Following the discovery of the pre-salt, the government crafted specific legislation applying to fields located in this large formation, introducing production-sharing agreement contracts where Petrobras had the monopoly on operation and a minimum 30 percent stake. The changes were heavily criticized by industry stakeholders, including the Brazilian Institute of Petroleum (IBP), an association that represents oil operators. Only one field was ever auctioned following this arrangement, Libra, which was acquired at the minimum price by a consortium of Petrobras (40 percent), Total (20 percent), Shell (20 percent), CNPC (10 percent) and CNOOC (10 percent) in 2013. Oil companies will now be able to operate in the pre-salt, and last November, President Michel Temer (who rose to power after Rousseff’s impeachment) sanctioned a law (13365/2016) which ended Petrobras’ legal monopoly. The law still grants Petrobras preferential treatment as the NOC will have the option to say, for each block offered in the pre-salt, if it wants to be an operator with a minimum 30 percent stake or not. This political compromise effectively allows the government to put pre-salt areas out to bid again, as Petrobras’ investment and operational capacity have been a major limitation. In the old model Petrobras would have been forced to pay, even if it did not want to, 30 percent of a signature bonus and all the investment in exploration and development. Another key recent change was a modification to the local content requirements in bidding rounds. Local content clauses have been adopted since the first bidding round and are part of Brazil’s strategy of using the growth of the oil industry to stimulate the development of its supply chain. However, due to the industry lobby and a strong industrial policy mindset during the Worker’s Party (PT) tenure, local content became one of the points of contention in Brazil’s oil industry. It moved from an incentive to become mandatory, with high minimum targets and hefty fines when companies failed to comply. Furthermore, local content requirements became more rigid over time, with a schedule of 90 items (from cathode protection to wet Christmas tree), each with its own national requirement percentage. For example, in a notable case, BG drilled a dry well in the block S-M-508, in the Santos Basin, and had to pay an additional R(Reais)$192 million in 2015 (approximately $64U.S. million) as a fine for using only 15.42 percent of local content in its total investments when the contractual minimum was 55 percent. In addition to fines, another direct cost of the policy comes in the form of delivery delays when production is postponed because FPSO platforms are still being finished in Brazilian shipyards, an issue that has hit Petrobras hard and resulted in its failing to reach production targets. A peripheral issue at first, IBP and consultants linked to oil operators started to see in Brazil’s local content requirements a barrier for the future growth of the sector. Even among Petrobras’ executives there was a sense that Brazil’s local content policies went too far and imposed a heavy burden on the NOC. After more than a year of deliberations that involved multiple ministries and governmental agencies, an Executive committee decided on March 29, 2017 to cut local content requirements by half, make it no longer a bid criterion, and simplify the compliance process. Now, rather than having to follow a detailed list of about 90 items, oil operators will have targets divided by “macro-segments.” For offshore fields, exploration was set to 18 percent and the development phase was divided into well construction (25 percent), subsea equipment (40 percent), and production platform (25 percent). The decision was met with strong criticism by business associations such as the Brazilian Machinery Builders´ Association (Abimaq) and the politically powerful Federation of Industries of São Paulo (FIESP), but this action signals the government’s intent to attract new upstream investments in the coming rounds. For the current year, the Executive is preparing to hold four bidding rounds, with an initial forecast of raising $3 billion in signature bonuses. The 14th Round, following the concession system, will put to bid 291 exploratory blocks from 9 different sedimentary basins including 10 ultra-deep offshore blocks in the Santos Basin. The 4th Marginal Fields Round, also in the concession system, will offer 9 onshore areas and is targeted to medium and small operators. For the pre-salt, following the production-sharing regime, 2 rounds have been announced. The first is a unitization round that will be made of 4 areas in the pre-salt region that border previously awarded fields where discoveries have been made. Finally, in November, the government wants to put to bid 4 prospects located in the broader pre-salt polygon. The National Energy Policy Council, a committee headed by the Ministry of Energy, also announced last April 11 a calendar of future bidding rounds totaling 10 between 2017 and 2019. The intention is to bring predictability to the Brazilian oil and gas market and a steady flow of investments in exploration.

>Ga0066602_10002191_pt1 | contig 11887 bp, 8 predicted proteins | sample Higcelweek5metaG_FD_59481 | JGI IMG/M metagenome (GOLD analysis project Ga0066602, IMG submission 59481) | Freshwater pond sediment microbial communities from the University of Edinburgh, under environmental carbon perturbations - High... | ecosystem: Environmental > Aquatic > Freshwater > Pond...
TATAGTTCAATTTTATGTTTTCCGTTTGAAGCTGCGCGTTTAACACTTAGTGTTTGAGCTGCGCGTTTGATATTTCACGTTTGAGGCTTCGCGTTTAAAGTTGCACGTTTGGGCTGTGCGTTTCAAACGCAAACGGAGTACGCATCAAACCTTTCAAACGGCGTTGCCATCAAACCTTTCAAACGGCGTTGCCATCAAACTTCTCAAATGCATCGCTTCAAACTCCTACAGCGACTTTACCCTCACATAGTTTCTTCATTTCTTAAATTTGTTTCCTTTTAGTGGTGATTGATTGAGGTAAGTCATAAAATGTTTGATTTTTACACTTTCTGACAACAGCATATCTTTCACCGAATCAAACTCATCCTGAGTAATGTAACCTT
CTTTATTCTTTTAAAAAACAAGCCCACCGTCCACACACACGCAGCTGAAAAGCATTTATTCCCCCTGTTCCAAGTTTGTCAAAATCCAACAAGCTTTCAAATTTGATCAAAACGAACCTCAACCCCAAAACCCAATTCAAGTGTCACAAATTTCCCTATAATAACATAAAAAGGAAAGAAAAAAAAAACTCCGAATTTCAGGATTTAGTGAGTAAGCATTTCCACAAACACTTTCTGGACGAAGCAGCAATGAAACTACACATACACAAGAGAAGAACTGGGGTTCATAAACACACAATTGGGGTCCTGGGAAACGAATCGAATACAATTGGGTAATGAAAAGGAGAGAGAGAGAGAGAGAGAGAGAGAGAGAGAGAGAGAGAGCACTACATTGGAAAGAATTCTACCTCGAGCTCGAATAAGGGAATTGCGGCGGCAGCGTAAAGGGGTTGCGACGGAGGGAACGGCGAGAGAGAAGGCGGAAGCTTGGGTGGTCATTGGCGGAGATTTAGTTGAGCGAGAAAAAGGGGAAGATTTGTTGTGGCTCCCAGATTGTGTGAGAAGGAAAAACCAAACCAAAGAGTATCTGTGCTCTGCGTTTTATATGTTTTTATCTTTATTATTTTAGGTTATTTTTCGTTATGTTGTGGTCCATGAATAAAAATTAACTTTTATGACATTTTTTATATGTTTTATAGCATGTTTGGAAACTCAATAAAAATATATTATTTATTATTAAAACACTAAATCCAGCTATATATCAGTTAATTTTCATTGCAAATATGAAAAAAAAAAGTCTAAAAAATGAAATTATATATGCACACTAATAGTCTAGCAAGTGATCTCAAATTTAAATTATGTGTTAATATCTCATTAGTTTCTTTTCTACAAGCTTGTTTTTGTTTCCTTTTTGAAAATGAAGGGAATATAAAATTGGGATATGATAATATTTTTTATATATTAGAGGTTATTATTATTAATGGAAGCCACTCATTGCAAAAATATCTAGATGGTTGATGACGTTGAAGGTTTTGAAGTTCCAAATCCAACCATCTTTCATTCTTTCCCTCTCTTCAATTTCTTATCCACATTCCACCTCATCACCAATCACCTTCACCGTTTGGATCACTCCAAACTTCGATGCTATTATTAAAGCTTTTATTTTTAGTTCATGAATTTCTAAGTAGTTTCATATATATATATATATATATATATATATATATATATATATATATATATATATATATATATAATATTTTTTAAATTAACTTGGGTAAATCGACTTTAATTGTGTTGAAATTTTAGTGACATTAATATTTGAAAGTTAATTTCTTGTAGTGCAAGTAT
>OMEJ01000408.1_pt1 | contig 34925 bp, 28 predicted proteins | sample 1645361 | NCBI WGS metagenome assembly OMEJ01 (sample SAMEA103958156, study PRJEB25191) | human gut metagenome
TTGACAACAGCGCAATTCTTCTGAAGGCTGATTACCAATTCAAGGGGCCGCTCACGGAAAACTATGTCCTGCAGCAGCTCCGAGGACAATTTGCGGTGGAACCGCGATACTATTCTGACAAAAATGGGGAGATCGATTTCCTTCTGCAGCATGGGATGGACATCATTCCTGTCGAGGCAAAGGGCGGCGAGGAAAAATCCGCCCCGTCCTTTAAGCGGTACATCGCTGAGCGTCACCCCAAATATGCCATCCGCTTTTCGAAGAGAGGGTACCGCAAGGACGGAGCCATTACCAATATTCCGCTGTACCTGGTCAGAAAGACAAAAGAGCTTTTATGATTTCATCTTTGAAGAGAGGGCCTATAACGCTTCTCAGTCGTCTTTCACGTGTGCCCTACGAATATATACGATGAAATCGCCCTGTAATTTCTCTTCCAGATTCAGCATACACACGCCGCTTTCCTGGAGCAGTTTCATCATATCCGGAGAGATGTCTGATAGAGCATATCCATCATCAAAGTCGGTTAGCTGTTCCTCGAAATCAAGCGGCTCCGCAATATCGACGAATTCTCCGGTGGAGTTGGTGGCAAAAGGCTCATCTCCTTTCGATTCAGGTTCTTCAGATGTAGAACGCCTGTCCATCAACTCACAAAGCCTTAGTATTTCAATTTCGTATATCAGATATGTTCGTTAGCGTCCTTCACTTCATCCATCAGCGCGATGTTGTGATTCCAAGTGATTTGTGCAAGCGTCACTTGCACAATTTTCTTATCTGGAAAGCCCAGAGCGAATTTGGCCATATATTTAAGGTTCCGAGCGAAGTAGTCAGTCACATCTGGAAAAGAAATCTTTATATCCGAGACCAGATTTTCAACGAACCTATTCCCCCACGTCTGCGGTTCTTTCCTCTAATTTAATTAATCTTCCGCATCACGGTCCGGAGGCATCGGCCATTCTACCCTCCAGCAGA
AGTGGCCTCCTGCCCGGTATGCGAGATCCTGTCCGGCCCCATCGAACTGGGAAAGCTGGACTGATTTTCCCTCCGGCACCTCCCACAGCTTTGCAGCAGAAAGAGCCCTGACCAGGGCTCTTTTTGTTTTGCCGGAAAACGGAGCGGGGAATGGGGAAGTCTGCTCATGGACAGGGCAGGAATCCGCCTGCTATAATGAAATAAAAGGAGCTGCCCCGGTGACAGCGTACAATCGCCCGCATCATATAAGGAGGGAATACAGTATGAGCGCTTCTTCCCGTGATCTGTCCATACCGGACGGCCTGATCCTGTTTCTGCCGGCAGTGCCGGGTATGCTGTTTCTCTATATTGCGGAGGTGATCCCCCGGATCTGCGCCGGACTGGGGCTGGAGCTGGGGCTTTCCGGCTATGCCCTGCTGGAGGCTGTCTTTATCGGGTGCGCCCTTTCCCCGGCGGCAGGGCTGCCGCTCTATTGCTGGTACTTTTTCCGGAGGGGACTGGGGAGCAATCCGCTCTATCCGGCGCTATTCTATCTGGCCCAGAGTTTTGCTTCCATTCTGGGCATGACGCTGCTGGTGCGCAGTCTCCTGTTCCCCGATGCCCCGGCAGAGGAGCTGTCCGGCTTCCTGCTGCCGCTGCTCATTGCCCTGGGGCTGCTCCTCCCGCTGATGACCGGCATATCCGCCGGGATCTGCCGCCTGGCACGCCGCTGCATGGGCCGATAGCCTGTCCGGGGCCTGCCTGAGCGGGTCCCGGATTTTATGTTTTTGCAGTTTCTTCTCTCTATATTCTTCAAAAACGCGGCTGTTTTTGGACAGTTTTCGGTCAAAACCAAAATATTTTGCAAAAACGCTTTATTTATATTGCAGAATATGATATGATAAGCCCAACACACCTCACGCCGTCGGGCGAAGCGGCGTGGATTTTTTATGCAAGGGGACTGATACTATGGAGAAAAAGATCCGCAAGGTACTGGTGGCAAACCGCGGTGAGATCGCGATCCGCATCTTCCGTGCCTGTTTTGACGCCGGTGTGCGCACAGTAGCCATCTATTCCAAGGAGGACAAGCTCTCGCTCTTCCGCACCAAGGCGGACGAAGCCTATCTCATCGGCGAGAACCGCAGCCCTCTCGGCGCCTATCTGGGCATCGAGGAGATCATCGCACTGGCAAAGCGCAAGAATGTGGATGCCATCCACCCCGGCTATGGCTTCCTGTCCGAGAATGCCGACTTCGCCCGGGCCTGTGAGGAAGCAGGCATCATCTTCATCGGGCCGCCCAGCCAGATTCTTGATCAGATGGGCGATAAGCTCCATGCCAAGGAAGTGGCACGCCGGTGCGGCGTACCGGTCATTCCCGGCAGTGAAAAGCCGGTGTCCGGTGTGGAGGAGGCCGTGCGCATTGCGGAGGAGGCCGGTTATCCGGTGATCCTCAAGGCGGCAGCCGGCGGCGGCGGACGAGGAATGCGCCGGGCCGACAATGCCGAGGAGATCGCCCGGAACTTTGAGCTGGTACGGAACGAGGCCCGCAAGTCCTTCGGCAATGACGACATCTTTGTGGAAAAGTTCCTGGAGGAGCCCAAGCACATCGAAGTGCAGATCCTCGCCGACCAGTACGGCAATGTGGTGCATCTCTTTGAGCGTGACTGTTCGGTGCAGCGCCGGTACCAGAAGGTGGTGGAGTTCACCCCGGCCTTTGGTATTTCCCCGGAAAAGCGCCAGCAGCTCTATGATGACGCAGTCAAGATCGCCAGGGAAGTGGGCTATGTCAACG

Cleaning up the house
This ambitious calendar of bidding rounds seems to be overly optimistic considering challenging oil prices and Brazil’s own political issues, particularly the ongoing corruption investigations. Widely reputed to be one of the best NOCs in the world, Petrobras was at the center of a major corruption scandal that sent to jail many of its former directors and senior managers, executives of supply companies, and the elite of Brazil’s political class, including the former Speaker of the House (Eduardo Cunha) and minister of Finance (Antonio Pallocci). In short the scandal, known by Brazilians as Petrolão, was a kickback scheme that used Petrobras’ investment program to fuel political campaigns and private bribes to politicians and Petrobras’ executives. Operationally, the scheme worked by a collusion of suppliers, oil company executives and politicians responsible for selecting employees for senior management positions within Petrobras. First, suppliers got together in a cartel that held regular meetings to bid rig the oil company. Corrupt executives of Petrobras would accept having to pay overcharged prices in their procurement activities in exchange for kickbacks that varied from 1 percent to 3 percent and were paid in the form of transfers to offshore bank accounts in Switzerland and campaign donations to parties of the ruling coalition, led by the Worker’s Party (PT). More than $2 billion exchanged hands in the form of bribes originating from contracts of Petrobras. It is important to note that the scandal was centered on the procurement practices of Petrobras and did not include the regulator’s activities (ANP), bidding rounds or private oil operators. The Petrolão has been a watershed moment in Brazilian politics. The scandal was first discovered during the course of a money laundering investigation led by the Federal Police which got momentum with the wide use of plea bargains to gain the collaboration of those involved in the scheme. The first to cooperate with the Justice was a former downstream director of Petrobras, Paulo Roberto Costa, opening a Pandora’s box to the business and political class. The extent of damages to Petrobras is now well documented. Many employees were purged (with some former directors still in jail), and the company is receiving back part of the money illegally deposited in offshore bank accounts. Just one former senior executive, Pedro Barusco, returned to Petrobras $100 million he had accumulated in a Swiss bank account. More recently, 77 executives from the large Brazilian business group Odebrecht struck a deal with prosecutors and provided testimonies about the illegal activities of the company with politicians in Brazil and abroad. The full effects of the revelations on Brazil’s political system are still hard to predict. Within Petrobras, the current government strengthened the corporate governance of the company to reduce the potential for corruption and the role of political pressure in the appointment of directors. Another key decision was to adopt a clear and predictable price-setting policy, with monthly adjustments to the price of its refined products. Perhaps more effective in the long-run, a more competitive Brazilian oil and gas industry may be a more resilient and long-lasting mechanism to check government interference and recent changes are moving Brazil in this direction. The revelations made in the Petrolão scandal may also help politics in Brazil become cleaner and the country institutionally stronger, a key factor in turning resource wealth into a blessing.